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Graduate students present innovative dance projects with international flair


Collage of photos of ASU dance students.

The Dance Graduate Project Presentations concert will take place on Feb. 24–25.

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February 14, 2022

Graduate dance students in Arizona State University's School of Music, Dance and Theatre will present eight pieces of original choreography showcasing a wide range of movement forms in the Dance Graduate Project Presentations concert, including Chinese folk dance, Bulgarian folk dance, Indian classical dance, hip-hop, contemporary modern dance and mixed genres. 

The concert will take place at 7:30 p.m. Feb. 24–25 in the Margaret Gisolo Dance Theatre.

Students were encouraged to create pieces that speak to them for the show, which is broad in both the styles and themes of the projects, and includes solos, duets and group pieces.

“The program is rich aesthetically as each artist comes from different traditions and offers a unique perspective on contemporary art, whether it be experimental or classically based,” said Mary Fitzgerald, ASU professor and artistic director of dance in the School of Music, Dance and Theatre. “Audiences can expect to see an evening of thought-provoking choreography, dance films and interdisciplinary work.”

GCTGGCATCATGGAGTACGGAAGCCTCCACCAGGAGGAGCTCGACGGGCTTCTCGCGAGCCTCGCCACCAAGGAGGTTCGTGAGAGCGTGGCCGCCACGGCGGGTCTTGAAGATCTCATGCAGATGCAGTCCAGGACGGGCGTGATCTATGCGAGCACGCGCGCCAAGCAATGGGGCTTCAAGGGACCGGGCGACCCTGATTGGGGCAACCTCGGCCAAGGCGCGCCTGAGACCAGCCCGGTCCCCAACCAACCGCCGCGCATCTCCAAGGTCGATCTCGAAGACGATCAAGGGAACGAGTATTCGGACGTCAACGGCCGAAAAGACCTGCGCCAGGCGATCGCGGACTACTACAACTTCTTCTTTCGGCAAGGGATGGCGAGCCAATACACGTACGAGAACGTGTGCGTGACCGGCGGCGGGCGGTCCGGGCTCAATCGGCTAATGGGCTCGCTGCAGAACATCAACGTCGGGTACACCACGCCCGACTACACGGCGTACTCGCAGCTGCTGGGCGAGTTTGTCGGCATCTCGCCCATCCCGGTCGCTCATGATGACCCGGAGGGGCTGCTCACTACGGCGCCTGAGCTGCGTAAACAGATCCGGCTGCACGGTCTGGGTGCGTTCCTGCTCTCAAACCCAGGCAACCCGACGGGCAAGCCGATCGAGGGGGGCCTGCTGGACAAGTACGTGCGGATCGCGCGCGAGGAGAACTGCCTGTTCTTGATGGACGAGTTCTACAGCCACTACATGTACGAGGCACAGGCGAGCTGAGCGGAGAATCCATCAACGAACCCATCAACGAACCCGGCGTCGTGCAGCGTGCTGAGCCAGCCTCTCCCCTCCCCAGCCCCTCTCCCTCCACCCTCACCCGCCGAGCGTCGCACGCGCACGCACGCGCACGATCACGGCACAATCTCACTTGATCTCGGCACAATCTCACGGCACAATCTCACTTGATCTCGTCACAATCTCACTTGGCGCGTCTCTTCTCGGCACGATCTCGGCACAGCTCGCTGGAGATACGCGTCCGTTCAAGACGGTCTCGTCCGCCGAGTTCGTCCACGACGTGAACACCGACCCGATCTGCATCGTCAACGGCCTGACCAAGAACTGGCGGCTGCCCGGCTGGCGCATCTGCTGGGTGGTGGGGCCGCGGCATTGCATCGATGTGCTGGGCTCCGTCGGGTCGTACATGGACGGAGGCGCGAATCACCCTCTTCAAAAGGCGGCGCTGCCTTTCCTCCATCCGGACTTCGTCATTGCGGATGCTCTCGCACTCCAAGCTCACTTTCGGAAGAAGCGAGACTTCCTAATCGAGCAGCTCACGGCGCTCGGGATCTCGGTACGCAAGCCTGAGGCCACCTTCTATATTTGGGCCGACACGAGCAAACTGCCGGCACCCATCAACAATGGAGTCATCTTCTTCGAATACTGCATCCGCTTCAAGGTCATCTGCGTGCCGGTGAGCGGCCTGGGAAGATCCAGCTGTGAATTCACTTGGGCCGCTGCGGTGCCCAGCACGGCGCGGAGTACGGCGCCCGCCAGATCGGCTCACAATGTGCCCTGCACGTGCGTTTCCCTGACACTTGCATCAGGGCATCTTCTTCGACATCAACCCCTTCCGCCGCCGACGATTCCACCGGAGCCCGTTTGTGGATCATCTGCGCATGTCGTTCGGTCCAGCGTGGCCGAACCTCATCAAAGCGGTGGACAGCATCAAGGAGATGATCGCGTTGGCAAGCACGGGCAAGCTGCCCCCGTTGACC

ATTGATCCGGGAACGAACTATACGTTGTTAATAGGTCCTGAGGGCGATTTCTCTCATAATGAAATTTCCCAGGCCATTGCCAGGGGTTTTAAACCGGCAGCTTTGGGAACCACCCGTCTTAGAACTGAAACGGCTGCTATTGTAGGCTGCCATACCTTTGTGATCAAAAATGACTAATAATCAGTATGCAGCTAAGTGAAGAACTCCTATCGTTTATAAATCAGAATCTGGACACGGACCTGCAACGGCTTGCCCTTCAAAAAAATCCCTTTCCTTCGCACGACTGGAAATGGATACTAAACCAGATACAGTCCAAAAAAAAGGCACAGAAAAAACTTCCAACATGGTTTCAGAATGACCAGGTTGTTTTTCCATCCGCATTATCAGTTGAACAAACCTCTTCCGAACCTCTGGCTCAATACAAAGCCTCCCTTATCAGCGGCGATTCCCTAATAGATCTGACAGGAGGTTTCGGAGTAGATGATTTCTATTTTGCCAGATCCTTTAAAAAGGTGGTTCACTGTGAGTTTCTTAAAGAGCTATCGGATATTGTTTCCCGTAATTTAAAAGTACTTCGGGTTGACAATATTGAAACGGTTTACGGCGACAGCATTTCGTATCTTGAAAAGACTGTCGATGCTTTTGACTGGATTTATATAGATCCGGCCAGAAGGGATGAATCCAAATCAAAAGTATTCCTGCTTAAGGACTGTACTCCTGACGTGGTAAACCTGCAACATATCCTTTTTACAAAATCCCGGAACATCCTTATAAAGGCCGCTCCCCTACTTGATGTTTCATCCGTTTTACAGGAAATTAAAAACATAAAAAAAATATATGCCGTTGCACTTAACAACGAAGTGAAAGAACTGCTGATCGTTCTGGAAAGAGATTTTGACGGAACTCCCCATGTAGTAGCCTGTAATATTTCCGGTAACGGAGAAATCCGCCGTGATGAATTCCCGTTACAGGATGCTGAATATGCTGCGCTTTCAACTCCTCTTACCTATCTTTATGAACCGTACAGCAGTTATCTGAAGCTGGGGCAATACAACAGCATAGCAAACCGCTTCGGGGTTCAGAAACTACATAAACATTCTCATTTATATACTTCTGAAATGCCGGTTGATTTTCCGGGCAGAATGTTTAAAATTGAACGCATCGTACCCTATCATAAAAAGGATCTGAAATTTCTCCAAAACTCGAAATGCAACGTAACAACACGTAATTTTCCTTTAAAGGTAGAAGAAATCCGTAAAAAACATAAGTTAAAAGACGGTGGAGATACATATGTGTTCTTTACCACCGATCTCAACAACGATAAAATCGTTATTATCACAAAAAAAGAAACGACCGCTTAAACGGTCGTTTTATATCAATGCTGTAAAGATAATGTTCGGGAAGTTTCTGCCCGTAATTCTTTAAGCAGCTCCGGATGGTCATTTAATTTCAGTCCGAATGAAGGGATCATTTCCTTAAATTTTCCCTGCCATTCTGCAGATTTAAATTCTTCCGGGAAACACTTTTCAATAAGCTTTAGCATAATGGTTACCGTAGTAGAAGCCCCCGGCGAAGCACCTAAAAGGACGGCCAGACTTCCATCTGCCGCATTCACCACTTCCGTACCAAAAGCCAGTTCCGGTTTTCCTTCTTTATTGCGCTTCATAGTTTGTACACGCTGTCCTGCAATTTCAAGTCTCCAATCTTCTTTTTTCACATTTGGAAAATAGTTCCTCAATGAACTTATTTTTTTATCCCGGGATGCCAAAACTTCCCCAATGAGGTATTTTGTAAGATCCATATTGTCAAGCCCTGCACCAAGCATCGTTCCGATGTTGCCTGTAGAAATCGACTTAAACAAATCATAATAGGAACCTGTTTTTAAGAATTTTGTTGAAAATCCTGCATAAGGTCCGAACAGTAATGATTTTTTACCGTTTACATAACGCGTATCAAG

MFA dance student Siva Pooja Ramachandran, who is an international student from India, will be performing a duet with fellow MFA dance student Tanya Dimitrov in the show. 

Ramachandran is president of the ASU dance graduate student association and said she came to ASU because the program helped her access a variety of fields in dance, like pedagogy, choreography, production and research. 

“Coming to ASU enabled me to understand my strengths and weaknesses and what I wanted out of dance in the future,” Ramachandran said. “After I graduate, I want to go back to India and research more about how dance can relate to our everyday life.”

Ramachandran and Dimitrov worked together to create a piece that honors their heritages and explores how they are connected. 

“We are looking at the commonality between two cultures, Bulgarian and Indian, and at the common ground between them,” Ramachandran said.

She said she hopes after audiences see her piece as well as all of the other projects presented, they will leave the show better understanding the expansiveness of dance and movement forms.

“I hope they can see the multiple possibilities that dance can offer,” she said. “It can showcase something you’re going through every day, it can show little details, or it can talk about really big things happening around us.”

Audiences can purchase tickets to see the 75-minute dance concert through the Herberger Institute box office. Tickets must be purchased in advance; there are no ticket sales at the door.

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